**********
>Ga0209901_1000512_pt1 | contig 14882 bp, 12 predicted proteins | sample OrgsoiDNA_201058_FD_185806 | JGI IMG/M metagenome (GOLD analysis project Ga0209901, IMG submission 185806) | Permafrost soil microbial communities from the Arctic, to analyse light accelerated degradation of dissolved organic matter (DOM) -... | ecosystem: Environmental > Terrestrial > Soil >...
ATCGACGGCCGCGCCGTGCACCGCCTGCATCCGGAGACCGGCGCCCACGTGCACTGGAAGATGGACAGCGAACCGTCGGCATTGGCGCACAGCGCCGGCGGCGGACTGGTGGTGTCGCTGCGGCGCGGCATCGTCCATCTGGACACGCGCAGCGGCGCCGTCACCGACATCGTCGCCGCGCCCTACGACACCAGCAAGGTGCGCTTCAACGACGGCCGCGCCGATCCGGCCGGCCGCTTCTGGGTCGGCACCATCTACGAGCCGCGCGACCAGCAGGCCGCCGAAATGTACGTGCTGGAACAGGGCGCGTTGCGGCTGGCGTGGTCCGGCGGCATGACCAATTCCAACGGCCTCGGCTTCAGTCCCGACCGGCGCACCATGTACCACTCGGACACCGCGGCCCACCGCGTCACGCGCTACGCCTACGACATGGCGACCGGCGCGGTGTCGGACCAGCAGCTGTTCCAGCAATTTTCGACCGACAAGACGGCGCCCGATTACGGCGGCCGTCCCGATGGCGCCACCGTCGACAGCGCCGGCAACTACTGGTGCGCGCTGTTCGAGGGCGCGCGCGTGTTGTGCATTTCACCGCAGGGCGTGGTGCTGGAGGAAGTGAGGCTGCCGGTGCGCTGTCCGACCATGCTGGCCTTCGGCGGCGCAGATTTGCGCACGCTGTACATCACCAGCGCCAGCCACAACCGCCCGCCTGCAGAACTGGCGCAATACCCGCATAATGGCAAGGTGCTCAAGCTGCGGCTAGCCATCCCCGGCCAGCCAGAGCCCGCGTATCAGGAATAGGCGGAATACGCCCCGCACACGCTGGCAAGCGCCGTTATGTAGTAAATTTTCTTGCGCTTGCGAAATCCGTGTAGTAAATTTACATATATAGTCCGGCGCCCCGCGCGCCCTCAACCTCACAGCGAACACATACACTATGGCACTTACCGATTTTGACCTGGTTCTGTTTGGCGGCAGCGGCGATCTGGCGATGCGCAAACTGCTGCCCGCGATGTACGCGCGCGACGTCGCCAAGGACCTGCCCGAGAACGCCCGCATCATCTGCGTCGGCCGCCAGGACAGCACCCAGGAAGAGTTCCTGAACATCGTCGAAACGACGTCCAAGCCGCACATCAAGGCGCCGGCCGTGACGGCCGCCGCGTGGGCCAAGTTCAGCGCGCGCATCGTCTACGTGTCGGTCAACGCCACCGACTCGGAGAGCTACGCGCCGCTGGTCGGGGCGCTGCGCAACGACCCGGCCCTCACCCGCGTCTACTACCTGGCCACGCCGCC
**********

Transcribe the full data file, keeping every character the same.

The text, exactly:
>Ga0209901_1000512_pt1 | contig 14882 bp, 12 predicted proteins | sample OrgsoiDNA_201058_FD_185806 | JGI IMG/M metagenome (GOLD analysis project Ga0209901, IMG submission 185806) | Permafrost soil microbial communities from the Arctic, to analyse light accelerated degradation of dissolved organic matter (DOM) -... | ecosystem: Environmental > Terrestrial > Soil >...
ATCGACGGCCGCGCCGTGCACCGCCTGCATCCGGAGACCGGCGCCCACGTGCACTGGAAGATGGACAGCGAACCGTCGGCATTGGCGCACAGCGCCGGCGGCGGACTGGTGGTGTCGCTGCGGCGCGGCATCGTCCATCTGGACACGCGCAGCGGCGCCGTCACCGACATCGTCGCCGCGCCCTACGACACCAGCAAGGTGCGCTTCAACGACGGCCGCGCCGATCCGGCCGGCCGCTTCTGGGTCGGCACCATCTACGAGCCGCGCGACCAGCAGGCCGCCGAAATGTACGTGCTGGAACAGGGCGCGTTGCGGCTGGCGTGGTCCGGCGGCATGACCAATTCCAACGGCCTCGGCTTCAGTCCCGACCGGCGCACCATGTACCACTCGGACACCGCGGCCCACCGCGTCACGCGCTACGCCTACGACATGGCGACCGGCGCGGTGTCGGACCAGCAGCTGTTCCAGCAATTTTCGACCGACAAGACGGCGCCCGATTACGGCGGCCGTCCCGATGGCGCCACCGTCGACAGCGCCGGCAACTACTGGTGCGCGCTGTTCGAGGGCGCGCGCGTGTTGTGCATTTCACCGCAGGGCGTGGTGCTGGAGGAAGTGAGGCTGCCGGTGCGCTGTCCGACCATGCTGGCCTTCGGCGGCGCAGATTTGCGCACGCTGTACATCACCAGCGCCAGCCACAACCGCCCGCCTGCAGAACTGGCGCAATACCCGCATAATGGCAAGGTGCTCAAGCTGCGGCTAGCCATCCCCGGCCAGCCAGAGCCCGCGTATCAGGAATAGGCGGAATACGCCCCGCACACGCTGGCAAGCGCCGTTATGTAGTAAATTTTCTTGCGCTTGCGAAATCCGTGTAGTAAATTTACATATATAGTCCGGCGCCCCGCGCGCCCTCAACCTCACAGCGAACACATACACTATGGCACTTACCGATTTTGACCTGGTTCTGTTTGGCGGCAGCGGCGATCTGGCGATGCGCAAACTGCTGCCCGCGATGTACGCGCGCGACGTCGCCAAGGACCTGCCCGAGAACGCCCGCATCATCTGCGTCGGCCGCCAGGACAGCACCCAGGAAGAGTTCCTGAACATCGTCGAAACGACGTCCAAGCCGCACATCAAGGCGCCGGCCGTGACGGCCGCCGCGTGGGCCAAGTTCAGCGCGCGCATCGTCTACGTGTCGGTCAACGCCACCGACTCGGAGAGCTACGCGCCGCTGGTCGGGGCGCTGCGCAACGACCCGGCCCTCACCCGCGTCTACTACCTGGCCACGCCGCC